A defense genetics expert evaluated the FBI DNA information. He concluded that the data supported a conclusion that appellant's DNA characteristics were far more common than claimed by the prosecution. Depending on his choice of methodology, the defense expert estimated that one out of 35 or one out of 378 persons shared appellant's DNA profile.
After deliberating less than two hours, the jury on November 16, 1992, convicted appellant of all charges and found true all enhancements, as follows:
Count 1, forcible oral copulation (Pen.Code, § 288a, subd. (c)); 2
Count 2, forcible rape (§ 261, subd. 2);
Count 3, genital penetration with a foreign object (§ 289, subd. (a));
Count 4, genital penetration with a foreign object (§ 289, subd. (a));
Count 5, assault with a deadly weapon (§ 245, subd. (a)(1));
Count 6, residential robbery (§ 212.5, subd. (a)).
As to Counts 1–4, the jury found true weapon use allegations (§ 12022.3, subd. (a)); as to counts 1, 2 and 6 the jury found true great bodily injury allegations (§ 12022.7).
On November 17, 1992, appellant admitted a prior prison term enhancement as to all six counts. (§ 667.5, subd. (b).)
After denying appellant's new trial motion, the court sentenced appellant to a prison term of 65 years.
Appellant contends the prosecution failed to establish a general scientific consensus concerning the reliability of tests used to match his DNA with the DNA profile of the crime-scene samples. (See People v. Leahy (1994) 8 Cal.4th 587, 604, 34 Cal.Rptr.2d 663, 882 P.2d 321.) He also claims no such consensus was established concerning the appropriate method for the statistical analysis of DNA profiles. While not fully developed in the briefing, appellant's contentions have merit. Appellant's objections at the Kelly stage in the trial court were comprehensive, and the record adequately permits review of the contentions on appeal.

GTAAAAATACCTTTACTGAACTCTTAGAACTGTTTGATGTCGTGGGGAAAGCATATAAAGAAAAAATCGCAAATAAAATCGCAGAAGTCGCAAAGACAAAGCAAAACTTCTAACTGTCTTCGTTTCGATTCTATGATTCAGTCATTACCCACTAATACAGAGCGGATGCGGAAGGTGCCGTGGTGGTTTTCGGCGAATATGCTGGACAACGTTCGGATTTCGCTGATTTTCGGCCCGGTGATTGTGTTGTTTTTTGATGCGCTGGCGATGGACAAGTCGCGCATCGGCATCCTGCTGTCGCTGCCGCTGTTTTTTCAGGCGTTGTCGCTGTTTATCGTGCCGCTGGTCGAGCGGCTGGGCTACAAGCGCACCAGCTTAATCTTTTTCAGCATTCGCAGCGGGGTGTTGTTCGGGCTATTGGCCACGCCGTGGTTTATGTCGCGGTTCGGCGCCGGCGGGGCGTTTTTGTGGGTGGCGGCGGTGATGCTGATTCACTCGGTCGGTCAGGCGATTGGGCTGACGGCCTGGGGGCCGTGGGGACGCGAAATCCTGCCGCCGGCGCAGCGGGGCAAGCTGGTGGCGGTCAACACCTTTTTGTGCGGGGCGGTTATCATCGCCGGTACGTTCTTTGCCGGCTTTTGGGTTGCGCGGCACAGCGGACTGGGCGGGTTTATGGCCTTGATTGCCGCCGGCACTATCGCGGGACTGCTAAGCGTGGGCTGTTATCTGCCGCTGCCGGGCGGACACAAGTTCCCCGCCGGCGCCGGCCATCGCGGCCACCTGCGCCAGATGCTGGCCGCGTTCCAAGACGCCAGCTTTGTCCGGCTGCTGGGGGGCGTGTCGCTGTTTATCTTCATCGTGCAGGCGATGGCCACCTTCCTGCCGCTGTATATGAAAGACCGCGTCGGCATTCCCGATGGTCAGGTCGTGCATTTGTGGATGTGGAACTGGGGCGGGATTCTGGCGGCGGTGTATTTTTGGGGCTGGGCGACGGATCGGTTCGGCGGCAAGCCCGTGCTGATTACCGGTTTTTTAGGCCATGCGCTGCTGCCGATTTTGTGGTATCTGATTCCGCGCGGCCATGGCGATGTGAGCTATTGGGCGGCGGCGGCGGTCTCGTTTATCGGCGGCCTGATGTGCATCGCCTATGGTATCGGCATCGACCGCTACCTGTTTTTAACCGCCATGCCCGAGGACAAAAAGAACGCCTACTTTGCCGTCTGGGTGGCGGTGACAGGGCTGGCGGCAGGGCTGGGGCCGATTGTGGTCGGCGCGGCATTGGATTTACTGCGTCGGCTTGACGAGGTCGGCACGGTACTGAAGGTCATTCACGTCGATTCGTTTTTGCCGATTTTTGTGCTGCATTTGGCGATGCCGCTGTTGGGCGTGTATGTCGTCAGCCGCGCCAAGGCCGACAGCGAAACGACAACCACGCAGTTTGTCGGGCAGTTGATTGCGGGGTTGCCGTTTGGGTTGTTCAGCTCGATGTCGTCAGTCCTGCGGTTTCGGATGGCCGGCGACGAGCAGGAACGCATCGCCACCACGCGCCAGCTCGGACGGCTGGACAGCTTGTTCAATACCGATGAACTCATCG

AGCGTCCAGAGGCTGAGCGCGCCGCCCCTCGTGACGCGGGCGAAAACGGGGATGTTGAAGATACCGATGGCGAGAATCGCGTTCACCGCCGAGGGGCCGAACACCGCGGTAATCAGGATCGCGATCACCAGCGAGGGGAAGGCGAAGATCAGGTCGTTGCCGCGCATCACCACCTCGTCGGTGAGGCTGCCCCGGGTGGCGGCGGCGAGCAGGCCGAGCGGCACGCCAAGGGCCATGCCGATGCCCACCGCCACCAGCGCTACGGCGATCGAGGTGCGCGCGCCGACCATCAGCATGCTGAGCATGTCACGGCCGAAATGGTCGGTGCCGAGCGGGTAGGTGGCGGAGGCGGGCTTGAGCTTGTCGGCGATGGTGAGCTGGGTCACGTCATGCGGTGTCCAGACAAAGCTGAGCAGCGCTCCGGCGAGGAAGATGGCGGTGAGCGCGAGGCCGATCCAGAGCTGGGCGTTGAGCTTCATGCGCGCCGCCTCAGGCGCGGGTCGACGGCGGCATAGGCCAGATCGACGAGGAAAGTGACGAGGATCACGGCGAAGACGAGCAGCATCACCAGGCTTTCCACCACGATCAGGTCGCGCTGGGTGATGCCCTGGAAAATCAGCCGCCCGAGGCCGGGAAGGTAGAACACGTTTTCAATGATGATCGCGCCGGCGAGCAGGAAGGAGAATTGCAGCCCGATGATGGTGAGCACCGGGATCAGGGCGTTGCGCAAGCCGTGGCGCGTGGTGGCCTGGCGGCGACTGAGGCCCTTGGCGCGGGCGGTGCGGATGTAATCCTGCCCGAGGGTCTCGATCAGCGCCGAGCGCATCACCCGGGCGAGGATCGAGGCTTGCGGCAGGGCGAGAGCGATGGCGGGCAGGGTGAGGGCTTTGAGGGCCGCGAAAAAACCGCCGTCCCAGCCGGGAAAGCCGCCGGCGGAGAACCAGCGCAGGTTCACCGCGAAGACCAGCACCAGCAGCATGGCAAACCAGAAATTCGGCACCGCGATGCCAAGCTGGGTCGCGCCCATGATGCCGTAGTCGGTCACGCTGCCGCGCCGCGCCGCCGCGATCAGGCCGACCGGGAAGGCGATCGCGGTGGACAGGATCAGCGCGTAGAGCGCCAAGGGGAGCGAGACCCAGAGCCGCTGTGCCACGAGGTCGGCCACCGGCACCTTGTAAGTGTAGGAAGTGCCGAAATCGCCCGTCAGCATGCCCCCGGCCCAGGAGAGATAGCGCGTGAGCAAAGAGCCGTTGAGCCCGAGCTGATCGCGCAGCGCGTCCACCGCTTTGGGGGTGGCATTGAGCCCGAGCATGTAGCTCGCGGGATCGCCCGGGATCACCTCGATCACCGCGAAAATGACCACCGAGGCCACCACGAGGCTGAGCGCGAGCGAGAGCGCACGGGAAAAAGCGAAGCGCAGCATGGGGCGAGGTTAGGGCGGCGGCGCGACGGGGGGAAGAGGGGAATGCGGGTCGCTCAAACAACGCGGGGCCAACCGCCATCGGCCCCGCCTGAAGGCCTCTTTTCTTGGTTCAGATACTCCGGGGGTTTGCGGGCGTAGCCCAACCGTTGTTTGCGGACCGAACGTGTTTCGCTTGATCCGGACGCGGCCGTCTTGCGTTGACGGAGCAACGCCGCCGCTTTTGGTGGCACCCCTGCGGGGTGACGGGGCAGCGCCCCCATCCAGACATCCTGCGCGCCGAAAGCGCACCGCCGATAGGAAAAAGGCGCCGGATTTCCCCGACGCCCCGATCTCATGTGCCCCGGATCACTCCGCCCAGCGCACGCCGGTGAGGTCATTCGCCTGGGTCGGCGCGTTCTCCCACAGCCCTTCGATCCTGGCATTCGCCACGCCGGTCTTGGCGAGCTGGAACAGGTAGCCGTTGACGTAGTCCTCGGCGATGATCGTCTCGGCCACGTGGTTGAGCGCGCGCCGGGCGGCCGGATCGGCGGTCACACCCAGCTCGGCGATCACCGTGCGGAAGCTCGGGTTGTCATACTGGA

The Scientific Background
The published California appellate opinions concerning DNA admissibility contain exhaustive descriptions of DNA itself and of the process by which it is isolated and profiled. We will do our best to succinctly summarize the DNA story, finding it unnecessary to repeat many of the details previously set forth. (See People v. Wallace (1993) 14 Cal.App.4th 651, 17 Cal.Rptr.2d 721; People v. Pizarro (1992) 10 Cal.App.4th 57, 12 Cal.Rptr.2d 436; People v. Barney (1992) 8 Cal.App.4th 798, 10 Cal.Rptr.2d 731; People v. Axell (1991) 235 Cal.App.3d 836, 1 Cal.Rptr.2d 411.) We note also that a summary of the scientific aspects of DNA profiling is found in the report of the National Research Council, DNA Technology in Forensic Science (1992) (hereafter NRC report).3
Enormous numbers of genes appear on the 23 pairs of chromosomes in all nucleated human cells, including blood, saliva and sperm cells. (Pizarro, supra, 10 Cal.App.4th at p. 69, 12 Cal.Rptr.2d 436.) Genes for particular traits are located at the same chromosome sites in all humans. (Ibid.)
The molecular component of genes is DNA, a large molecule composed, in part, of patterns of pairs of four chemical compounds, or “bases.” (Pizarro, supra, 10 Cal.App.4th at p. 68, 12 Cal.Rptr.2d 436.) The overwhelming portion of these patterns of chemical bases is the same in all humans; they are the genetic code for features shared by most humans, such as arms, fingers, internal organs, etc. Other patterns of these chemical base pairs, located at known sites on particular pairs of chromosomes, vary from one person to another, and are responsible for genetic differences between people, such as eye or hair color. The base pairings at these sites vary within a limited range of possibilities, reflected, for example, by the limited range of (natural) human hair colors. (See id. at p. 69, 12 Cal.Rptr.2d 436.)